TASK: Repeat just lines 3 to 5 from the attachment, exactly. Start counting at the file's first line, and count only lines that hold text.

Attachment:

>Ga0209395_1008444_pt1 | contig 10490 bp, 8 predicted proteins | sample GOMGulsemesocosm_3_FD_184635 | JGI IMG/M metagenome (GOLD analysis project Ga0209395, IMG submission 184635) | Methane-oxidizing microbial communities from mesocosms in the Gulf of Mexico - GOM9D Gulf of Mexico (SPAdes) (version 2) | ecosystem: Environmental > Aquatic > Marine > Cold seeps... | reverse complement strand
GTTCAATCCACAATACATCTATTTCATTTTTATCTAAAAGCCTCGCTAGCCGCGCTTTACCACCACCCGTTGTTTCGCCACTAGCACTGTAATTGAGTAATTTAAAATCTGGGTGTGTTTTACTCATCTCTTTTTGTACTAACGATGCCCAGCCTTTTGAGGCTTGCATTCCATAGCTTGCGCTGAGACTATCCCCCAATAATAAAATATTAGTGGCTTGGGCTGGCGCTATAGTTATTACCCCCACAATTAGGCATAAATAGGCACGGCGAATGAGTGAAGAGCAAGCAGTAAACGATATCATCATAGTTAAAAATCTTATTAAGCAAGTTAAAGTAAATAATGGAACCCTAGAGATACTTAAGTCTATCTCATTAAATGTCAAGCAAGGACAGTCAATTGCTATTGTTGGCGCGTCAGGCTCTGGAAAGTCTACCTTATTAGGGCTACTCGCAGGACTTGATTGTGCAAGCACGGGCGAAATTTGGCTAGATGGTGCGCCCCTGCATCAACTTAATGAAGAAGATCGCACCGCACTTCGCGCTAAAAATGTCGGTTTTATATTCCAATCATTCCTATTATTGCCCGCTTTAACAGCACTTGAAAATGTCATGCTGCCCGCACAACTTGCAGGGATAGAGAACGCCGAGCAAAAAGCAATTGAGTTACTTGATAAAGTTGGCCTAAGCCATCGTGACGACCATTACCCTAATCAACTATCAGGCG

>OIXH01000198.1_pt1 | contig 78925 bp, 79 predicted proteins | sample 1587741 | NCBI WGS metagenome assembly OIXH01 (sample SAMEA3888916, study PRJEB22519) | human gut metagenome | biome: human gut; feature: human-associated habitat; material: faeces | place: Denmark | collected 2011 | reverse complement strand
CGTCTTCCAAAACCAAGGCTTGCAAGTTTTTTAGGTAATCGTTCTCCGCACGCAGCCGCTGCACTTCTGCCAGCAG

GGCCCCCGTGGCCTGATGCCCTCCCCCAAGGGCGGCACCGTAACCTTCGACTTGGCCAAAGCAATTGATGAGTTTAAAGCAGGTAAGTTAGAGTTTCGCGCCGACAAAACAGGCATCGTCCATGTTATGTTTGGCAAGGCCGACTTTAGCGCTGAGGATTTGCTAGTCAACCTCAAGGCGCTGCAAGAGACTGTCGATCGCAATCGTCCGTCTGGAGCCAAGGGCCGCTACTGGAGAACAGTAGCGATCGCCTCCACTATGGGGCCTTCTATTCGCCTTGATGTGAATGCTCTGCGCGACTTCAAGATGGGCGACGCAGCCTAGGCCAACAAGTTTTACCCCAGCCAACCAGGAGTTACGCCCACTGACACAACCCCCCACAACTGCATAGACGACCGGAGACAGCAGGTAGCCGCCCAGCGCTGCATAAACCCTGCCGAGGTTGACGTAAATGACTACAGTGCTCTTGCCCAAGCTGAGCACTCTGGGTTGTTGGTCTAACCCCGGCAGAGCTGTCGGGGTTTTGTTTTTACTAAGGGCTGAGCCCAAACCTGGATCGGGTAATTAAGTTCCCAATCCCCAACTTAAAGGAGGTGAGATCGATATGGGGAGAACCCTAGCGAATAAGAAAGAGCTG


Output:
>OIXH01000198.1_pt1 | contig 78925 bp, 79 predicted proteins | sample 1587741 | NCBI WGS metagenome assembly OIXH01 (sample SAMEA3888916, study PRJEB22519) | human gut metagenome | biome: human gut; feature: human-associated habitat; material: faeces | place: Denmark | collected 2011 | reverse complement strand
CGTCTTCCAAAACCAAGGCTTGCAAGTTTTTTAGGTAATCGTTCTCCGCACGCAGCCGCTGCACTTCTGCCAGCAG

GGCCCCCGTGGCCTGATGCCCTCCCCCAAGGGCGGCACCGTAACCTTCGACTTGGCCAAAGCAATTGATGAGTTTAAAGCAGGTAAGTTAGAGTTTCGCGCCGACAAAACAGGCATCGTCCATGTTATGTTTGGCAAGGCCGACTTTAGCGCTGAGGATTTGCTAGTCAACCTCAAGGCGCTGCAAGAGACTGTCGATCGCAATCGTCCGTCTGGAGCCAAGGGCCGCTACTGGAGAACAGTAGCGATCGCCTCCACTATGGGGCCTTCTATTCGCCTTGATGTGAATGCTCTGCGCGACTTCAAGATGGGCGACGCAGCCTAGGCCAACAAGTTTTACCCCAGCCAACCAGGAGTTACGCCCACTGACACAACCCCCCACAACTGCATAGACGACCGGAGACAGCAGGTAGCCGCCCAGCGCTGCATAAACCCTGCCGAGGTTGACGTAAATGACTACAGTGCTCTTGCCCAAGCTGAGCACTCTGGGTTGTTGGTCTAACCCCGGCAGAGCTGTCGGGGTTTTGTTTTTACTAAGGGCTGAGCCCAAACCTGGATCGGGTAATTAAGTTCCCAATCCCCAACTTAAAGGAGGTGAGATCGATATGGGGAGAACCCTAGCGAATAAGAAAGAGCTG